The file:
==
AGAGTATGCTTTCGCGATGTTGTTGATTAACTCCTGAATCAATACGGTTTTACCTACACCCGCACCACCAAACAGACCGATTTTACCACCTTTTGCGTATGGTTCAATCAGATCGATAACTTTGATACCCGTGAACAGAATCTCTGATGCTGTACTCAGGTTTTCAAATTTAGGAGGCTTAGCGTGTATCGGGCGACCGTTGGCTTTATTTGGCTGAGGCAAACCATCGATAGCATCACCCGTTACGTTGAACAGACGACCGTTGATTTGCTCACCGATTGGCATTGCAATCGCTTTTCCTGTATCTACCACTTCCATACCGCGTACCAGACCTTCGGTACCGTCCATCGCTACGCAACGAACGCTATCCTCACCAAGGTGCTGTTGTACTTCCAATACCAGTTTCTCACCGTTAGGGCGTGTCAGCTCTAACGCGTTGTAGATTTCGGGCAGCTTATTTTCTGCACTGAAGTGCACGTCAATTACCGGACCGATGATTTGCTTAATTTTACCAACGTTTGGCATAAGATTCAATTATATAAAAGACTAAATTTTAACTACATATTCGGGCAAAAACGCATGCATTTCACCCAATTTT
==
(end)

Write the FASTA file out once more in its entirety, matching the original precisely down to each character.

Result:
AGAGTATGCTTTCGCGATGTTGTTGATTAACTCCTGAATCAATACGGTTTTACCTACACCCGCACCACCAAACAGACCGATTTTACCACCTTTTGCGTATGGTTCAATCAGATCGATAACTTTGATACCCGTGAACAGAATCTCTGATGCTGTACTCAGGTTTTCAAATTTAGGAGGCTTAGCGTGTATCGGGCGACCGTTGGCTTTATTTGGCTGAGGCAAACCATCGATAGCATCACCCGTTACGTTGAACAGACGACCGTTGATTTGCTCACCGATTGGCATTGCAATCGCTTTTCCTGTATCTACCACTTCCATACCGCGTACCAGACCTTCGGTACCGTCCATCGCTACGCAACGAACGCTATCCTCACCAAGGTGCTGTTGTACTTCCAATACCAGTTTCTCACCGTTAGGGCGTGTCAGCTCTAACGCGTTGTAGATTTCGGGCAGCTTATTTTCTGCACTGAAGTGCACGTCAATTACCGGACCGATGATTTGCTTAATTTTACCAACGTTTGGCATAAGATTCAATTATATAAAAGACTAAATTTTAACTACATATTCGGGCAAAAACGCATGCATTTCACCCAATTTT